Maybe I am Ebenezer. My family just doesn't go hog wild and have mounds of boxes under the tree. The kids are grown and on their own, no grandkids. I asked what they wanted. One wants cash towards a big home improvement project. The other wants gift cards to buy work clothing for a new job. I'll get something small for each to open but why get lots of stuff they don't want or need? My spouse and are are the same way with each other. It's like people think they are failing if they don't spend $1000 on Christmas gifts.

You are Ebenezer but not how you think. The end of that story was about how he truly understood the love of giving but not in the sense of "stuff." Although giving isn't my love language, I understand how some people like to give and receive. Where I go nuts is when people give until it hurts in terms of going into debt or at the expense of having a financial savings cushion. Or by spoiling their children creating entitled brats. That's where we go wrong during the holiday season. 

I'm mid-50s, no kids, and can't make up my mind about this. Can you give me some pointers on how to best approach the decision?

There are a number of considerations. First, do you want to leave anyone money when you die? If not, you should have at least two years of long term care expenses set aside so you can get into a facility you would like. You can either self insure or buy a long term care plan. 

If you are very healthy, your risk of dementia is higher, so you need at least five years of care covered. If you can't afford this, consider long term care insurance.

Michelle, love your column - especially in these scary times. One of the idenity protection services has an advertisement about ID theft and stealing from your 401K. Have you addressed this issue? How could they do it? Can we put a lock on these accounts? Do I really need to hire someone to watch these issues for me if I read my quarterly reports? I am skeptical because this same service uses Equifax (I think you may have shared that information), so I take their advertisement with a heaping grain of salt. Thank you!

Thank you for your kind comments.

And I agree. These are scary times when it comes to our information. But don't let the companies scare you into getting a service you don't need.

I regularly check my 401k now. And I've put alerts on my accounts if any transaction is made. 

Also for your accounts, if available, activate two-factor authentication, which will help thwart any unauthorized action in your account.  

I'm driving a van full of 15 & 16 year old boys to Raleigh and back this weekend. What audio book can you recommend that would be good for these kids to listen to and still interesting to me? They are mostly first-generation kids who are not getting a lot of financial discussions at home. I was thinking Blink by Gladwell...but if there is something more finance related, but told in an interesting way, I'd appreciate it.

I had to chuckle because if I did this my kids -- and believe me they are very financially savvy -- would just roll their eyes.

So honestly, I don't think it will work. Instead, just ask some open-ended questions.

-- Hey what do you guys think about the UCLA players?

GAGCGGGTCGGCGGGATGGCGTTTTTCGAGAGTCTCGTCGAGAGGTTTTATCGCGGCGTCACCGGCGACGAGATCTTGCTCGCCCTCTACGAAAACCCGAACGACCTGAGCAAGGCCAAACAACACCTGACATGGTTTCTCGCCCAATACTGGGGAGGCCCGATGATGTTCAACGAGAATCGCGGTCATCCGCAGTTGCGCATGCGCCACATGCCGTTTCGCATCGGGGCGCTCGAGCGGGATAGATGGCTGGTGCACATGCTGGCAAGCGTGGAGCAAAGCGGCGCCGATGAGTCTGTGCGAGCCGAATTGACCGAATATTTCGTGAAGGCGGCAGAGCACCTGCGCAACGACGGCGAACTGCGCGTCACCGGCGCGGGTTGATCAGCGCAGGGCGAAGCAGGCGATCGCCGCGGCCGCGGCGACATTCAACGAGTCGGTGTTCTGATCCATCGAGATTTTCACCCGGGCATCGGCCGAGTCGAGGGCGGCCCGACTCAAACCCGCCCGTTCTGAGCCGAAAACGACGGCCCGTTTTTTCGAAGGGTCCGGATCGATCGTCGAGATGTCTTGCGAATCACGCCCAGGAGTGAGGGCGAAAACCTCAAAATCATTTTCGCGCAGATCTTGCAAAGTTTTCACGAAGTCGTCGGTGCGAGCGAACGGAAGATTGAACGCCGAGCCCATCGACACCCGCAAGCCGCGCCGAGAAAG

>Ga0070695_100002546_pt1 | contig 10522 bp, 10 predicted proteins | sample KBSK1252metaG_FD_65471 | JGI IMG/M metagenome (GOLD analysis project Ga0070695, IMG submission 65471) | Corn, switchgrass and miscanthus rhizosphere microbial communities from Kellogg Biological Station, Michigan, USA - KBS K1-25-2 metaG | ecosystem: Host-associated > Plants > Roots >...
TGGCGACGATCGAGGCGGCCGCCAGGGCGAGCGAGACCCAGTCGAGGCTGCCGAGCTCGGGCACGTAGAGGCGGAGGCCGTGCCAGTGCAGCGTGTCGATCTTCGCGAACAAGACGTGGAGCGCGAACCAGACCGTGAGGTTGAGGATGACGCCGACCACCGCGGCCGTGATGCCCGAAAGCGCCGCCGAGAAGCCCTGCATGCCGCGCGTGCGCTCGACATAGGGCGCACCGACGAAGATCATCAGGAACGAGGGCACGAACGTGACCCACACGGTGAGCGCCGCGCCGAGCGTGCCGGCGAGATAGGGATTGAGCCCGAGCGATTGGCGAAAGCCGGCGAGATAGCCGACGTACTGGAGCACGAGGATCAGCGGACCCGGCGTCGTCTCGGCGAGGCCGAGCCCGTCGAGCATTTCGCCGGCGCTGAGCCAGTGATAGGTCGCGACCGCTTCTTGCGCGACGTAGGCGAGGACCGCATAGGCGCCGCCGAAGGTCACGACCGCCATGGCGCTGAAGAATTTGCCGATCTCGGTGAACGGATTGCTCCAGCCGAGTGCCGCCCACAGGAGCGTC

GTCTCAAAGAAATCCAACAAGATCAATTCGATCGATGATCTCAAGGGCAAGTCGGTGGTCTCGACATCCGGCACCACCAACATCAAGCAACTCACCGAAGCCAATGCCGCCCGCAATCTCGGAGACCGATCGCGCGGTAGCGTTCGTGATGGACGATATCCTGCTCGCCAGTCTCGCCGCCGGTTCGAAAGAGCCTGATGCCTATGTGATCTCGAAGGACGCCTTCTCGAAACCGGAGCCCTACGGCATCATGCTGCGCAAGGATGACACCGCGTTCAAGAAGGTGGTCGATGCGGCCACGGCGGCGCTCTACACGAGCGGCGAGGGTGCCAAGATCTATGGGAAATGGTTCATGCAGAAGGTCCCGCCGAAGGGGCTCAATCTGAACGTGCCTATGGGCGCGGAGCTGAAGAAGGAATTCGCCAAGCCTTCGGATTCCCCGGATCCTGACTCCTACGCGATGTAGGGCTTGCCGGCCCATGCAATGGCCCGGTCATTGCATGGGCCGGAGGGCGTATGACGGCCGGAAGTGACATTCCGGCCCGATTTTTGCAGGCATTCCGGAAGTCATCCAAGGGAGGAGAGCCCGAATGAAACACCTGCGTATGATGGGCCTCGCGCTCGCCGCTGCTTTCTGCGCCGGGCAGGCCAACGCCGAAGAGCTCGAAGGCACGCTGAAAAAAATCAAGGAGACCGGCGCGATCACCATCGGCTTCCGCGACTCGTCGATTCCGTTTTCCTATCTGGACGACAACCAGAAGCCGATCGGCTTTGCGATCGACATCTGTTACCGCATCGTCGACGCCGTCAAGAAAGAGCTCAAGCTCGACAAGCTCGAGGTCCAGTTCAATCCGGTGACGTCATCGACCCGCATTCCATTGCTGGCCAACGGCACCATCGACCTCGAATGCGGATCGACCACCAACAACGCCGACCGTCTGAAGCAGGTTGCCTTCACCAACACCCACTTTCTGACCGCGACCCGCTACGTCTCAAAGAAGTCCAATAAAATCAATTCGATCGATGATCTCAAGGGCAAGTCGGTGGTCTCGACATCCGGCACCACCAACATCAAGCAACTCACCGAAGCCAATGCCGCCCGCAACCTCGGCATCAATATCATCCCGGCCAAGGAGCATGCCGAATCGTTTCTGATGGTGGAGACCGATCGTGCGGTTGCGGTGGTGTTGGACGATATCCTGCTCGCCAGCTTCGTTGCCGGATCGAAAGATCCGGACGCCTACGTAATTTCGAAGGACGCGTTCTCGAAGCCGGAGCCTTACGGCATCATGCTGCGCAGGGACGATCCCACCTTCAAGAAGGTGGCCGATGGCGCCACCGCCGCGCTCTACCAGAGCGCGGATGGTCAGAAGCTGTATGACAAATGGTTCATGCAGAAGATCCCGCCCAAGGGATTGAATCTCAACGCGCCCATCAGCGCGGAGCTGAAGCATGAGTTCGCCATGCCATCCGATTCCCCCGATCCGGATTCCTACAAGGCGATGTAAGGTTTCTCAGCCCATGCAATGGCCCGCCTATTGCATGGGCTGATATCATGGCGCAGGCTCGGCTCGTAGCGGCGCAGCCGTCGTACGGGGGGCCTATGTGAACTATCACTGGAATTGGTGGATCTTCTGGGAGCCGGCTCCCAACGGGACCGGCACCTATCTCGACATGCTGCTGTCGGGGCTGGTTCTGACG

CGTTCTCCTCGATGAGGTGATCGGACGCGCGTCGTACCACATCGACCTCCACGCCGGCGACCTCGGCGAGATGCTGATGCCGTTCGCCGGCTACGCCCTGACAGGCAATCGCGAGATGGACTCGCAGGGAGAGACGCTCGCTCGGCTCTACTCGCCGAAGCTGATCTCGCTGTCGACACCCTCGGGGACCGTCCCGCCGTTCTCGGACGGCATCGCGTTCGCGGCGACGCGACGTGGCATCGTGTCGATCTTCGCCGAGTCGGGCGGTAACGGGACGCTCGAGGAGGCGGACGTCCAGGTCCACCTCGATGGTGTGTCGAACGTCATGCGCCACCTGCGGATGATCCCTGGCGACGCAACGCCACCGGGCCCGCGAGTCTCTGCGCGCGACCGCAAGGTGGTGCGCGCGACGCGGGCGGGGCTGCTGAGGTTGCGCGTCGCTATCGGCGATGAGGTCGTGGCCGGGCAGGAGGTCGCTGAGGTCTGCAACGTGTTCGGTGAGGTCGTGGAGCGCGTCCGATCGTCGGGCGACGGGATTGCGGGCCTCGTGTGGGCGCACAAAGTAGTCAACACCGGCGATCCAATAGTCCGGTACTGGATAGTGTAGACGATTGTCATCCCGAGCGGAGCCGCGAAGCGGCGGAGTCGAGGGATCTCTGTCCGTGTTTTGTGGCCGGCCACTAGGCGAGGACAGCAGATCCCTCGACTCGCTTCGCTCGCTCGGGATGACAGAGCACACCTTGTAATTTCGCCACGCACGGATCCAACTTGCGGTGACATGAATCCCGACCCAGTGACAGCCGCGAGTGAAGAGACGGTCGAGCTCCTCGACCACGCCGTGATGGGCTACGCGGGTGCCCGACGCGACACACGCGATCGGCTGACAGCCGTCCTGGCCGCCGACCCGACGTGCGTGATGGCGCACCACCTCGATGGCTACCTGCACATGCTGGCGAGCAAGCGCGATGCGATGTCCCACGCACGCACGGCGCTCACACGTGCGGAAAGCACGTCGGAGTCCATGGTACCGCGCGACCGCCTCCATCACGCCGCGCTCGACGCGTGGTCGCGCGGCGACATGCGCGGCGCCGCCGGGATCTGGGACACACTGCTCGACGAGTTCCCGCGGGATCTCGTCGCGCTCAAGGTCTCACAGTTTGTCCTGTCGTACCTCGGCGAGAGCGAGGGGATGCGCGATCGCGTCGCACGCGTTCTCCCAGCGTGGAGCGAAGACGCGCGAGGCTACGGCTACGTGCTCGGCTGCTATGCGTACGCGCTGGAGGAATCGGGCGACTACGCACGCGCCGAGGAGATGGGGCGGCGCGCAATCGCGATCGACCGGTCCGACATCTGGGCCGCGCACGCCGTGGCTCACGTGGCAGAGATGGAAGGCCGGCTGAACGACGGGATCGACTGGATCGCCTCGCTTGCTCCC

-- Are you guys worried about college costs?

-- Joke that you have a $1,000 to give them. What would they do with it?

Make the money talk fun and casual. 

Maybe it's a bad analogy, but I'm risk averse. I've been in the position of being able to afford the higher premium, so I generally choose a pretty low deductible/out of pocket plan. I'm also getting older, so I expect to have to use the benefit. It works for me. But unless you never leave town, again assuming you can afford the premium, why would you choose an HMO? Don't get sick/hurt when you're away.

Basically, you would choose an HMO if you have a good primary care provider who you know will do the right thing for you. If you travel, it will still cover emergencies.

I have a family of five and I choose the HMO option because it was more affordable. I also like having most of the health folks in one building -- eye, primary care, pharmacy, etc. And I've traveled and had to get healthcare and it was no problem. If the HMO didn't have a facility in the area, I just had to have the health folks call the HMO and get approval for my care. No problem at all. 

So this is scary. What an awful trade-off.

Sad and true. 

I try to make sure everyone is living a great life in the present - we work on that first before planning for a future that is uncertain.

I'm a former fed who retired well before 65. I still have my Federal health insurance (in my case GEHA). Although it's a few years until I reach 65, I'm a little confused as to what to do with my FEHB plan then. Do most people keep them as a supplement to the )now-primary Medicare, or do they drop them and wade through Medicare supplement plans?

Most people end up keeping their FEHB plan to act as their Medigap plan. However, it will be important to determine the best option at the time as the landscape is rapidly changing.

Unless the husband's insurance was far superior, I suggest they use individual insurance at their employer. Over the years when I worked I found that if we had a family plan which couples usually get, we would often pay for stuff we didn't need and it cost more. If the wife still needs maternity benefits, she would probably get it under the individual plan. Just because you are married (she didn't say if they had children one of them if they did could still cover the children)) doesn't mean you can't take individual insurance. Employers have different enrollment periods. It is worth reminding people that most large employers are actually self insured and the insurance company is just operating whatever plan chosen by the employer. That means next year a different company could be operating the plan with different costs, rules, etc. whatever is beneficial to their client.